The Banshee (story by Kerrie Smith, art by Leann Hamilton) To be honest, I tend to dislike cliche – particularly where it relates to Irish mythology/folklore. As a result, I wasn’t overly impressed by the simple story but Leann Hamilton’s art blew this out of the water. I’m come across some of her work before, but this is certainly the best I’ve seen to date.
Although the breadth of this anthology was probably over ambitious, as an introduction to Irish comic writers and artists, ‘Turning Roads’ works respectably well and Carroll and his team deserve praise for pulling together a product that achieves that.
For the Irish Comic scene to grow, it needs publications like this, opportunities for budding creators to develop their skills and for the work of more established creators to be exposed to wider audiences. Kudos to O’Carroll for achieving this and for runnning a kickstarer to help fund it. I hope Creative Ireland have the nous to recognise the value of such publications and help fund this in future on an annual basis.
This is a selection of some of the images I used when I was originally conceptualising the woman warrior Liath Luachra.
This particular set (from Spanish artist/photographer Lídia Vives) visually captured the savage/thoughtful aspect of the character and proved a helpful prompt when writing. I’ll probably be using these again for the next book (Liath Luachra: The Great Wild) – which will actually be a prequel to the Irish Woman Warrior Series, and involve the character when she’s far younger and far more feral.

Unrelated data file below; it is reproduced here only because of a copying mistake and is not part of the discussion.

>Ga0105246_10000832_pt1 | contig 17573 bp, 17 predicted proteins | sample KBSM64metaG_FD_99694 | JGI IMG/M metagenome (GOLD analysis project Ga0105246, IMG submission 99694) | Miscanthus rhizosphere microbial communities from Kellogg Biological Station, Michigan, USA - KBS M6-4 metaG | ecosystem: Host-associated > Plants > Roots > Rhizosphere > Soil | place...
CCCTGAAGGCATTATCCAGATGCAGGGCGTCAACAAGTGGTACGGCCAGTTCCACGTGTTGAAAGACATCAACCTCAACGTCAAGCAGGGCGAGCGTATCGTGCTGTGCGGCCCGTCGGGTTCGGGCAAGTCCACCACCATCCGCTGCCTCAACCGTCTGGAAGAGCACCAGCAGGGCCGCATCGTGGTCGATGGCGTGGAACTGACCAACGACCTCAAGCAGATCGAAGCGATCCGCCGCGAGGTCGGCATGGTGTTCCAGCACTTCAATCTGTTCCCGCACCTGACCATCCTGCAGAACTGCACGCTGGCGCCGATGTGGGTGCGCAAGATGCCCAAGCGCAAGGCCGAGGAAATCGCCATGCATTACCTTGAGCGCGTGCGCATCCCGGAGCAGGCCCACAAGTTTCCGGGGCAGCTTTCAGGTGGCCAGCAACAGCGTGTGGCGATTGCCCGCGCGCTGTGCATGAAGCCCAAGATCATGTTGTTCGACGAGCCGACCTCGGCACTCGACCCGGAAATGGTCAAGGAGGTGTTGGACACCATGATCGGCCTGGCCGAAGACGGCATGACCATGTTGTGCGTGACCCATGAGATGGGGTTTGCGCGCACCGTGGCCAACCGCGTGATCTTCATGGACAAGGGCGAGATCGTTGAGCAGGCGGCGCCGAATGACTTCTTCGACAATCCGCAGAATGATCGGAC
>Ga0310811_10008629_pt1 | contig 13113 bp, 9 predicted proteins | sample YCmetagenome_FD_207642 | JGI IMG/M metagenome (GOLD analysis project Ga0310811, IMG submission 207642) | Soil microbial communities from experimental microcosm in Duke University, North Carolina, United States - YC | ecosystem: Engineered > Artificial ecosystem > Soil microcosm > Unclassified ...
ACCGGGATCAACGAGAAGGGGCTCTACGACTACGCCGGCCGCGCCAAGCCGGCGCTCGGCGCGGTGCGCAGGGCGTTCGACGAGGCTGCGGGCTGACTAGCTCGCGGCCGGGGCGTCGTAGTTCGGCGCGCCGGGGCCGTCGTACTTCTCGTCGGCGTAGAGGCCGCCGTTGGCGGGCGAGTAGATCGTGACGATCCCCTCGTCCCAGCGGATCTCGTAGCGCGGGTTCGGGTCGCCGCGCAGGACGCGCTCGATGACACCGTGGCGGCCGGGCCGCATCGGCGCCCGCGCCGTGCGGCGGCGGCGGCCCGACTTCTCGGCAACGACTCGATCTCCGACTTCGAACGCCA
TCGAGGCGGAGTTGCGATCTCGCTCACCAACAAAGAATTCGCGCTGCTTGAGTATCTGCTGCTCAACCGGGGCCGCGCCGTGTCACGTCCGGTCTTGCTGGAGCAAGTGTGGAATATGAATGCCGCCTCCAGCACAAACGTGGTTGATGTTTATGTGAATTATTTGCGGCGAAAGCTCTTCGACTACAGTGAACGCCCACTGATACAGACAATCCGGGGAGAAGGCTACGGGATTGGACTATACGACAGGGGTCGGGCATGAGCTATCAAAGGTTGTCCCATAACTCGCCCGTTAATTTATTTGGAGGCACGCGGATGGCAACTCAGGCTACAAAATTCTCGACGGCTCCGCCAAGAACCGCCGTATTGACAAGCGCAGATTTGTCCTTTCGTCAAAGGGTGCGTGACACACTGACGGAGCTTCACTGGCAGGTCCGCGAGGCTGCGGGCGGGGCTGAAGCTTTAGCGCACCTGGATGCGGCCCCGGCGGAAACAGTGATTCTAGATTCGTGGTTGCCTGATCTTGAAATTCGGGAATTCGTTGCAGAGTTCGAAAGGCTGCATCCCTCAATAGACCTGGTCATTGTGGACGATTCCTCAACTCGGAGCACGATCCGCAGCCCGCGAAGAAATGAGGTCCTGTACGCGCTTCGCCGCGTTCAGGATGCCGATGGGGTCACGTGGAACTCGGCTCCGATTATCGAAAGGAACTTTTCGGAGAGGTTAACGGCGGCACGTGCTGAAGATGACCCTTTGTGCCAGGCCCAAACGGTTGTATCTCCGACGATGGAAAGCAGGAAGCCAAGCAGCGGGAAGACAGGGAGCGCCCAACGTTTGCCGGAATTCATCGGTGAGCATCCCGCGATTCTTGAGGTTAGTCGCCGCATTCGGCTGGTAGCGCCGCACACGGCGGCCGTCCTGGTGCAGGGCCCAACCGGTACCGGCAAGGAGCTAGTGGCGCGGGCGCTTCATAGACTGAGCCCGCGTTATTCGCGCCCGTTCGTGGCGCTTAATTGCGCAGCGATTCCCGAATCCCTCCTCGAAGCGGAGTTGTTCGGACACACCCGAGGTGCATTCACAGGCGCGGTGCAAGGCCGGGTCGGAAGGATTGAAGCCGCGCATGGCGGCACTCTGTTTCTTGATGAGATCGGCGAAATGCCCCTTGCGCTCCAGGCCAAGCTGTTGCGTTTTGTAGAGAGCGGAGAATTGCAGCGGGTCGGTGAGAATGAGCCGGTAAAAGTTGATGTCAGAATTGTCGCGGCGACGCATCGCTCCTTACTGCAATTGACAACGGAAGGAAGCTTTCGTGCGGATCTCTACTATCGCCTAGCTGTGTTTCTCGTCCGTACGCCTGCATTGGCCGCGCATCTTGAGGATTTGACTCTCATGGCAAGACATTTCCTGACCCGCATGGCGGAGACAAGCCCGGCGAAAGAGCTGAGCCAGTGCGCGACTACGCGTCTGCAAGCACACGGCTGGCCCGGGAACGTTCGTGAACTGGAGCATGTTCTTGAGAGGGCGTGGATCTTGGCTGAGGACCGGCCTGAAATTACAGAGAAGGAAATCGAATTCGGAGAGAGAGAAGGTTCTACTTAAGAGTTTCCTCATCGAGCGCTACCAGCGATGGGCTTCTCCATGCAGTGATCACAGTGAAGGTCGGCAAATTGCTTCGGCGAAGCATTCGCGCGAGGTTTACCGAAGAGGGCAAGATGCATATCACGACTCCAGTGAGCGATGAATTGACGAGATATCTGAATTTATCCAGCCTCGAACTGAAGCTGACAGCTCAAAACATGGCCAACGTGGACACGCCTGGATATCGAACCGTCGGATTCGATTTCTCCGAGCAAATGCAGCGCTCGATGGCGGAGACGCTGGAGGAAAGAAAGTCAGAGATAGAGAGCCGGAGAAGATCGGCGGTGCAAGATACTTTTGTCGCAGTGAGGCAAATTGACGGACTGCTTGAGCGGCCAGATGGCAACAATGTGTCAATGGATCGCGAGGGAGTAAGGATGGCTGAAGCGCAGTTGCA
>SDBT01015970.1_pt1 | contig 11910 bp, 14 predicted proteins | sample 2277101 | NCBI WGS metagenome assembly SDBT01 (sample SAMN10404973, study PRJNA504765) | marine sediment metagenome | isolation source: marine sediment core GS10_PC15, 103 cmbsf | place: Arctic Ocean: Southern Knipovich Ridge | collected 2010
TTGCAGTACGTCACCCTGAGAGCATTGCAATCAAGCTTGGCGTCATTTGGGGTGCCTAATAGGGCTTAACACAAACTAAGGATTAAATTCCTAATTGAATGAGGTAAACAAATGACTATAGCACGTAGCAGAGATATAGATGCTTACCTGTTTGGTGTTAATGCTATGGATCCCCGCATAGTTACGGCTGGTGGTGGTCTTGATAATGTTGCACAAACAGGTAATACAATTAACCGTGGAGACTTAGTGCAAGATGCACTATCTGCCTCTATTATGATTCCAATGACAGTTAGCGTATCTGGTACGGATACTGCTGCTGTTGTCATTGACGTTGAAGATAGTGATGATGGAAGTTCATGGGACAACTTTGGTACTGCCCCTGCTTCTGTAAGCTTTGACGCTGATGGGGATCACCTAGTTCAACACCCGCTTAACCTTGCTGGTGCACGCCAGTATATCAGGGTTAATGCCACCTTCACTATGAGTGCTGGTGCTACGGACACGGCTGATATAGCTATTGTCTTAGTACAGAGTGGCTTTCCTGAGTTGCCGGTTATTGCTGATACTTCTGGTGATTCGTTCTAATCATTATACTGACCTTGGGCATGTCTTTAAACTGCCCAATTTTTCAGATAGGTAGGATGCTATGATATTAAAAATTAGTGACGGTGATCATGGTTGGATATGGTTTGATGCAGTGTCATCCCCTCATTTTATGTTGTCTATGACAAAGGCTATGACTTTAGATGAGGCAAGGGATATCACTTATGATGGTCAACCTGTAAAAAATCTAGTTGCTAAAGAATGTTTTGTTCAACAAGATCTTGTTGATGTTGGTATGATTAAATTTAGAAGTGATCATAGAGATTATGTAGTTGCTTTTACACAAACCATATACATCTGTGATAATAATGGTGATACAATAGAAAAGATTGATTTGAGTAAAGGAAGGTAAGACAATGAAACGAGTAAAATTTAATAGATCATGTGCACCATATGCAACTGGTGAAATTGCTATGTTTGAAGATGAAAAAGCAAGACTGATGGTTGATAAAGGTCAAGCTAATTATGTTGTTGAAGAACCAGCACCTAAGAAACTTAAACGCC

I have a number of key scenes already sketched out and I’m looking forward to getting them down on paper.
A selection of production shots from Macnas’ ‘Gilgamesh’ (a Galway 2020 project). The final product was a short 20 minute movie, of which you can find various snippets online.
The Macnas visuals – as always – are sublime but I didn’t think the script worked particularly well. Given theat the original myth takes places in Mesopotamia, the Irish setting – albeit beautiful – also feels a little wrong.
You can try one of the visual snippets here: Gilgamesh
It’s already been a year since I released the first ‘Irish Imbas Catalogue’, but of course its already out of date! In any case, if you want to know a little more about what I do and why I do it, you can find it here: Irish Imbas Catalogue
Over the last few years. I’ve restricted my public work on Irish culture and mythology to the three Celtic Mythology Collections and haven’t really published anything further on the topic.
This was predominantly due to a growing cynicism with the ‘spiritual’ industries and ‘new age’ style religions who regularly comandeer elements of Irish culture and mythology, then twist them completely out of context to support their own agendas. Throw in the American white supremacists on Irish Facebook Groups, the occasional rabid Irish nationalist and ‘creators’ who want ‘Oirish’ branding for entertainemnt purposes, and you quickly find ‘Irish mythology’ can become a pretty toxic mix online.